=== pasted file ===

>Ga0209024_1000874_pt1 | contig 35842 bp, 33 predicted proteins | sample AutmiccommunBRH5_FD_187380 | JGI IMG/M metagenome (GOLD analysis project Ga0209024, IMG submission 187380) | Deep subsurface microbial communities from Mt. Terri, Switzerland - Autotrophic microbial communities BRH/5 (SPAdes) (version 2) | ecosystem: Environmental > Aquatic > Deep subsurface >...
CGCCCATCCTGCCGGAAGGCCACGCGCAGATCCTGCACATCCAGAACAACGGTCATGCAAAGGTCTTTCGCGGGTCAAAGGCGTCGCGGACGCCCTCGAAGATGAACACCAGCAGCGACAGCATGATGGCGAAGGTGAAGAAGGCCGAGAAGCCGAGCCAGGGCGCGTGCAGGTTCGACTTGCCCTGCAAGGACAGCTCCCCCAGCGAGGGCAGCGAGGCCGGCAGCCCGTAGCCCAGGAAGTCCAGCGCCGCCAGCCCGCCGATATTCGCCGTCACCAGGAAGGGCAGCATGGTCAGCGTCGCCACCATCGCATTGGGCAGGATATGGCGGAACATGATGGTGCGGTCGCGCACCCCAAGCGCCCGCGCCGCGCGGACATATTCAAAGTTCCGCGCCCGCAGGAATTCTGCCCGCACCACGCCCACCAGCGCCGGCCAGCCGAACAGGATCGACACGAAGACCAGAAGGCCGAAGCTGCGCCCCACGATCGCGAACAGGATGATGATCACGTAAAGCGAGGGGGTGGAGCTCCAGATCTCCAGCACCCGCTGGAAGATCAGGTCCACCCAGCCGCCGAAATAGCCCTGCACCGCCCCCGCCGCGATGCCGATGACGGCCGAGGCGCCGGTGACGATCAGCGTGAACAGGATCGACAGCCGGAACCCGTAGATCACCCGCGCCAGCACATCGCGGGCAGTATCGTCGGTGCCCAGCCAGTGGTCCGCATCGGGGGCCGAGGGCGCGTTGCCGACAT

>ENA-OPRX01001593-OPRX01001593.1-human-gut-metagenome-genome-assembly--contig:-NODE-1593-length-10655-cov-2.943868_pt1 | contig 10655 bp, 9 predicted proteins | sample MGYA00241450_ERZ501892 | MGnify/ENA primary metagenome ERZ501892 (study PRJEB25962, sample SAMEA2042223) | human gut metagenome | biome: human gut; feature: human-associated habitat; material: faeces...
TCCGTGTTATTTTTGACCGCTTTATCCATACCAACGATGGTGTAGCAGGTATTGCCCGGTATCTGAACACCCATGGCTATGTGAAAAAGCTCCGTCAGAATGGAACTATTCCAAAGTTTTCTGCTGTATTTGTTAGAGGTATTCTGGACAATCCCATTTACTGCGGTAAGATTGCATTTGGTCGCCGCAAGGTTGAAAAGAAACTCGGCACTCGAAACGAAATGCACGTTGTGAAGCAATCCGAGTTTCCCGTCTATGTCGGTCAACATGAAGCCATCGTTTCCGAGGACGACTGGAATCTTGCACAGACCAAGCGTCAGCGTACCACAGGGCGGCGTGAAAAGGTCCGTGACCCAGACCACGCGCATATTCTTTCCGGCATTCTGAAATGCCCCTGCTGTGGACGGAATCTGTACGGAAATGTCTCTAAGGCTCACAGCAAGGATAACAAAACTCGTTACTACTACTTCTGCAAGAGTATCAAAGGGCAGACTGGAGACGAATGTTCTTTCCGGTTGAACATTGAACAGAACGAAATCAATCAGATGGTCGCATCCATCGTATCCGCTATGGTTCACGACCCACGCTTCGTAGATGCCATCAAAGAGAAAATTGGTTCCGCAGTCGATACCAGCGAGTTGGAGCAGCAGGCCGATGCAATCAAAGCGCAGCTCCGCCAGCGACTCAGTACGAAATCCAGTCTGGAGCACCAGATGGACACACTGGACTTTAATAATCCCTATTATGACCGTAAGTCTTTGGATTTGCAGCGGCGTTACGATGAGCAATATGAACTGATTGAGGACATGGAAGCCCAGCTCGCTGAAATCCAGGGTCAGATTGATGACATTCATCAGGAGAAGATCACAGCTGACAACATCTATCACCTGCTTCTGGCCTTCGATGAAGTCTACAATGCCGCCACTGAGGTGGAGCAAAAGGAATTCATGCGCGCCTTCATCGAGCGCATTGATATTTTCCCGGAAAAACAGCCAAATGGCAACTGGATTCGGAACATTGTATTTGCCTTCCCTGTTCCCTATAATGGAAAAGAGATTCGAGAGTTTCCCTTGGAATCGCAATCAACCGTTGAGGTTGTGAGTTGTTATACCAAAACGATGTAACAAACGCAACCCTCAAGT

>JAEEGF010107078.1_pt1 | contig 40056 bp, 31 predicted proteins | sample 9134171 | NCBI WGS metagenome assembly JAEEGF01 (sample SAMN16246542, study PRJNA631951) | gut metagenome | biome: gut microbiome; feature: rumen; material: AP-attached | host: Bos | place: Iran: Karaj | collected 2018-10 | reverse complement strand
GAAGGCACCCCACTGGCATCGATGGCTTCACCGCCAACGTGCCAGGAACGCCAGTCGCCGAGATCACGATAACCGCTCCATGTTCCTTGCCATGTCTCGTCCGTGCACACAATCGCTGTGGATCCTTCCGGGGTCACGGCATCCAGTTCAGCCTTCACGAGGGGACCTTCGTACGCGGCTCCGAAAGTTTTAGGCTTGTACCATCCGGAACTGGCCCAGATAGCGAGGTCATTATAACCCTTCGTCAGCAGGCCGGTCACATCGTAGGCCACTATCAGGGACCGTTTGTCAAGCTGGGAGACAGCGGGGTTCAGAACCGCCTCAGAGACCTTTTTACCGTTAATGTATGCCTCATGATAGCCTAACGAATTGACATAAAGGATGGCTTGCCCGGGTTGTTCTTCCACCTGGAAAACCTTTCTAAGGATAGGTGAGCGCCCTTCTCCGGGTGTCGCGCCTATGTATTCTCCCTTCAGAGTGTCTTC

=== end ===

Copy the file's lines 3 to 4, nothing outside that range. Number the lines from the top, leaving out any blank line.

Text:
>ENA-OPRX01001593-OPRX01001593.1-human-gut-metagenome-genome-assembly--contig:-NODE-1593-length-10655-cov-2.943868_pt1 | contig 10655 bp, 9 predicted proteins | sample MGYA00241450_ERZ501892 | MGnify/ENA primary metagenome ERZ501892 (study PRJEB25962, sample SAMEA2042223) | human gut metagenome | biome: human gut; feature: human-associated habitat; material: faeces...
TCCGTGTTATTTTTGACCGCTTTATCCATACCAACGATGGTGTAGCAGGTATTGCCCGGTATCTGAACACCCATGGCTATGTGAAAAAGCTCCGTCAGAATGGAACTATTCCAAAGTTTTCTGCTGTATTTGTTAGAGGTATTCTGGACAATCCCATTTACTGCGGTAAGATTGCATTTGGTCGCCGCAAGGTTGAAAAGAAACTCGGCACTCGAAACGAAATGCACGTTGTGAAGCAATCCGAGTTTCCCGTCTATGTCGGTCAACATGAAGCCATCGTTTCCGAGGACGACTGGAATCTTGCACAGACCAAGCGTCAGCGTACCACAGGGCGGCGTGAAAAGGTCCGTGACCCAGACCACGCGCATATTCTTTCCGGCATTCTGAAATGCCCCTGCTGTGGACGGAATCTGTACGGAAATGTCTCTAAGGCTCACAGCAAGGATAACAAAACTCGTTACTACTACTTCTGCAAGAGTATCAAAGGGCAGACTGGAGACGAATGTTCTTTCCGGTTGAACATTGAACAGAACGAAATCAATCAGATGGTCGCATCCATCGTATCCGCTATGGTTCACGACCCACGCTTCGTAGATGCCATCAAAGAGAAAATTGGTTCCGCAGTCGATACCAGCGAGTTGGAGCAGCAGGCCGATGCAATCAAAGCGCAGCTCCGCCAGCGACTCAGTACGAAATCCAGTCTGGAGCACCAGATGGACACACTGGACTTTAATAATCCCTATTATGACCGTAAGTCTTTGGATTTGCAGCGGCGTTACGATGAGCAATATGAACTGATTGAGGACATGGAAGCCCAGCTCGCTGAAATCCAGGGTCAGATTGATGACATTCATCAGGAGAAGATCACAGCTGACAACATCTATCACCTGCTTCTGGCCTTCGATGAAGTCTACAATGCCGCCACTGAGGTGGAGCAAAAGGAATTCATGCGCGCCTTCATCGAGCGCATTGATATTTTCCCGGAAAAACAGCCAAATGGCAACTGGATTCGGAACATTGTATTTGCCTTCCCTGTTCCCTATAATGGAAAAGAGATTCGAGAGTTTCCCTTGGAATCGCAATCAACCGTTGAGGTTGTGAGTTGTTATACCAAAACGATGTAACAAACGCAACCCTCAAGT